The baby chick must be kept warm as it does not have the ability to maintain a constant body temperature. The chicks are transported in chick boxes which are designed to conserve heat while allowing air movement. The room where chicks are held in the hatchery and the truck which delivers them to the farm are also designed to keep the chicks both warm (32-34oC) and ventilated. There is enough food and water in the yolk to keep the chicks alive for about three days, but best results are obtained if they can eat and drink as soon as possible. When placed on the farm, they must be kept warm and have feed and water available at all times.
The breeder farm produces fertile eggs that will be hatched in a hatchery.
Male and female chicks are usually reared separately until about 4-5 weeks of age. They are then reared together so that they can work out who is boss (adjust the pecking order), which means they will be less likely to fight with one another later on.
The growing period for layer breeders is from five to 20 weeks of age and is about four weeks less than for meat breeders. During the growing period, feed is restricted to avoid overconsumption and, for layer breeders, to improve egg production. It is even more important for meat breeders because they become too fat to breed efficiently if on full feed. Restricted feeding begins at about six weeks of age and continues until birds have commenced laying. When birds are at 5-10% egg production, a breeder ration is supplied. Birds that have been grown on restricted feed are often called ‘control fed’.
Chickens reared for breeding purpose are usually raised on litter floors similar to those used for meat chickens. They are transferred to specially designed breeder sheds, also with litter floors, at approximately 18-22 weeks of age. The sheds are usually divided into small sections which are suitable for about 200 hens to minimise fighting. Nests are placed in the shed, usually in the centre, so that the hens are attracted to the dark areas of the nest to lay their eggs.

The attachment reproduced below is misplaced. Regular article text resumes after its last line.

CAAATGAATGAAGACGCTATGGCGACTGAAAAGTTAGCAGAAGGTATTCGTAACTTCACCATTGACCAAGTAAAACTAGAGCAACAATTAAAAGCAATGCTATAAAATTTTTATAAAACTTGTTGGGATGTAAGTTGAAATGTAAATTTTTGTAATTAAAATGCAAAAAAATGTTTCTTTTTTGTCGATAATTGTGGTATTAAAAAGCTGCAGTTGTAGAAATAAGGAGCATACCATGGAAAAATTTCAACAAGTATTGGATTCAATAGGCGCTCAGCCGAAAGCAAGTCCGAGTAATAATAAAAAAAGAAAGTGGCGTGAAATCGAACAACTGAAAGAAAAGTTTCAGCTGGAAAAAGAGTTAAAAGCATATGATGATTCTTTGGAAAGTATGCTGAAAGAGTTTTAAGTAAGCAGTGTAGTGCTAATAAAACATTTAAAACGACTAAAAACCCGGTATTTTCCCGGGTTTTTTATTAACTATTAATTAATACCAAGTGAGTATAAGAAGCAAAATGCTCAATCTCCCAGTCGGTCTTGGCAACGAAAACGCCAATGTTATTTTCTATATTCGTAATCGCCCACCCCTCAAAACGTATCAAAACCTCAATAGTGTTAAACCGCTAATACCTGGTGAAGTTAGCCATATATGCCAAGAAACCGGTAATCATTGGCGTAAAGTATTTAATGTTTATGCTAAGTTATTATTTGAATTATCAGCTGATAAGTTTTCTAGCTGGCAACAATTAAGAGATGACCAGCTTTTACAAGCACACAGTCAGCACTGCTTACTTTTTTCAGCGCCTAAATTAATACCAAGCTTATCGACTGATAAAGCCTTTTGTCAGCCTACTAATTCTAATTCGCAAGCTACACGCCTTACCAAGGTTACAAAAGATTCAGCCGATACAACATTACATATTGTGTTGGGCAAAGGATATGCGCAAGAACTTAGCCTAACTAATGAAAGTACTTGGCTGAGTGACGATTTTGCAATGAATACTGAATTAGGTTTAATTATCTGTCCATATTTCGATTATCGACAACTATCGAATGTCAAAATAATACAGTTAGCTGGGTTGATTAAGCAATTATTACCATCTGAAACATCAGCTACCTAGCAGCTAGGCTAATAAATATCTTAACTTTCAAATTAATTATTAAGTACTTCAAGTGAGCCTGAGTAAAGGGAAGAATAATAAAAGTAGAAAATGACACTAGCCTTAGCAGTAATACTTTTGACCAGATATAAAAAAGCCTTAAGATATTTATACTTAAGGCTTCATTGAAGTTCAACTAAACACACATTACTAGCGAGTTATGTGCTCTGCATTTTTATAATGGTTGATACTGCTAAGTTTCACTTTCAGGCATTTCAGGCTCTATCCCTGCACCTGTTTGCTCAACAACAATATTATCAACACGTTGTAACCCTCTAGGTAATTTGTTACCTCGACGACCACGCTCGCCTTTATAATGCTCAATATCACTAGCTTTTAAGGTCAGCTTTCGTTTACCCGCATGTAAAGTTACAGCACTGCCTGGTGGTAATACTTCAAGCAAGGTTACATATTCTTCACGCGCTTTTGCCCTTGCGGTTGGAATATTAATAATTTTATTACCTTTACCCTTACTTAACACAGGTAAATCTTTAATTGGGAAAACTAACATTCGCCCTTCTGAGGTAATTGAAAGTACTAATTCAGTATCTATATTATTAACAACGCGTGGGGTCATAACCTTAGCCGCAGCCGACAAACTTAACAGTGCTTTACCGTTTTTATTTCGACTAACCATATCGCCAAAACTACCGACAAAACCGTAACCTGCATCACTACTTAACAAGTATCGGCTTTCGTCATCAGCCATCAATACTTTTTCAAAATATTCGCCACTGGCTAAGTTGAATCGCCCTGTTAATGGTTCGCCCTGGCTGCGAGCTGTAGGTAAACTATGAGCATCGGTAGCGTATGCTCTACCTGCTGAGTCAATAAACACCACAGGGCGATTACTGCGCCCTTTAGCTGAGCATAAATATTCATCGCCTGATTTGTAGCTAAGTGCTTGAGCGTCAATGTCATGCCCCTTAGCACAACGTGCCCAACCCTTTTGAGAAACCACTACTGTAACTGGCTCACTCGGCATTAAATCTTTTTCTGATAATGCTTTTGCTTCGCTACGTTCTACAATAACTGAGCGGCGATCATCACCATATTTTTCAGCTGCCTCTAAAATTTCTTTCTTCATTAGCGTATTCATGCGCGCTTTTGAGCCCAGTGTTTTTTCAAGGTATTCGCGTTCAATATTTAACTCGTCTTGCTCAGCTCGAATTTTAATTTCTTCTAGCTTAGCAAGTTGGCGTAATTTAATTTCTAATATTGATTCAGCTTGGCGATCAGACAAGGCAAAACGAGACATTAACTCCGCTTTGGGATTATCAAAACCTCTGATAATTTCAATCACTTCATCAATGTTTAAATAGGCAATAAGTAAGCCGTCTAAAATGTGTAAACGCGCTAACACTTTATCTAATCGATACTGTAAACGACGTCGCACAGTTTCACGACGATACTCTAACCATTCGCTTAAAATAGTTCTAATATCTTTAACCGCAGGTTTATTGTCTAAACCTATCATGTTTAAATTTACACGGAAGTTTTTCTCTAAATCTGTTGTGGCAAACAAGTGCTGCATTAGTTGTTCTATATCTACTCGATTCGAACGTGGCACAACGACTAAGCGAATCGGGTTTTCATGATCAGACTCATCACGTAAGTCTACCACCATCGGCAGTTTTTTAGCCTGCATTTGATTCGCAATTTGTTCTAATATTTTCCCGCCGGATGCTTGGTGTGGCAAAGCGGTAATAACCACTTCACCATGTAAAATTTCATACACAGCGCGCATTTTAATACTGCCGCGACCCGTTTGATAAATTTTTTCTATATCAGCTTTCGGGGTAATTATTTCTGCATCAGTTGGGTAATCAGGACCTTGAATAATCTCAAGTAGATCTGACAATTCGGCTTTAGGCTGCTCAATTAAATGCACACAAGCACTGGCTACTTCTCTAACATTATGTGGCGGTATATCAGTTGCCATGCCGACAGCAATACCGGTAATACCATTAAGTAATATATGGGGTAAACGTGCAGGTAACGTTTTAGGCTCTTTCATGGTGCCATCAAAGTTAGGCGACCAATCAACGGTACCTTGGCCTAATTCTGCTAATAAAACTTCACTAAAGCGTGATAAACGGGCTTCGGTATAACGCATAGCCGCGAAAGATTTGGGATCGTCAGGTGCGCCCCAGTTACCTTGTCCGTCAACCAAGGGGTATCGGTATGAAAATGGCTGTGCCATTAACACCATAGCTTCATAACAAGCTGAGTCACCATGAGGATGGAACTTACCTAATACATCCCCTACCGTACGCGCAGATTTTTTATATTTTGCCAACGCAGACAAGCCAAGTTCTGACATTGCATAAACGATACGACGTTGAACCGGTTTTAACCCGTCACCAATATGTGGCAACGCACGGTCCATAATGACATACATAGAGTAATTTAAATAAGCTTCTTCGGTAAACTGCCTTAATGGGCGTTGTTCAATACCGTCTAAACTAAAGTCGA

Cockerels will mate with a number of hens and about 10% of cockerels to a group of hens is enough to achieve excellent fertility rates. A surplus of cockerels (15%) is placed at first and they are culled down to 11% at maturity to allow a loss of 1% over their lives. Cockerels can be fed a cheaper diet than hens and it’s a common practice to have additional cockerel feeders placed at a greater height than feeders containing hen feed.
Fertile eggs are collected as soon as possible after laying for reasons of hygiene (if the eggs are left in the nests for too long a time they are more likely to have manure spread on them or be damaged). Regular collection also protects the eggs from the heat of the day. Although it is best not to clean eggs at all, eggs can be cleaned when collected by wiping with a dry cloth or steel wool. Wet cleaning is undesirable as it removes the protective cuticle from the shell. Fumigation by formaldehyde gas is carried out as soon as possible after collection, usually at the farm or sometimes at the hatchery, to kill surface bacteria without damaging the egg.
Eggs are set in trays marked with the shed of origin so that any problems can be traced back to the source. Hatching performance is also closely monitored and the end product is a healthy chick which goes on to become a commercial layer or meat chicken.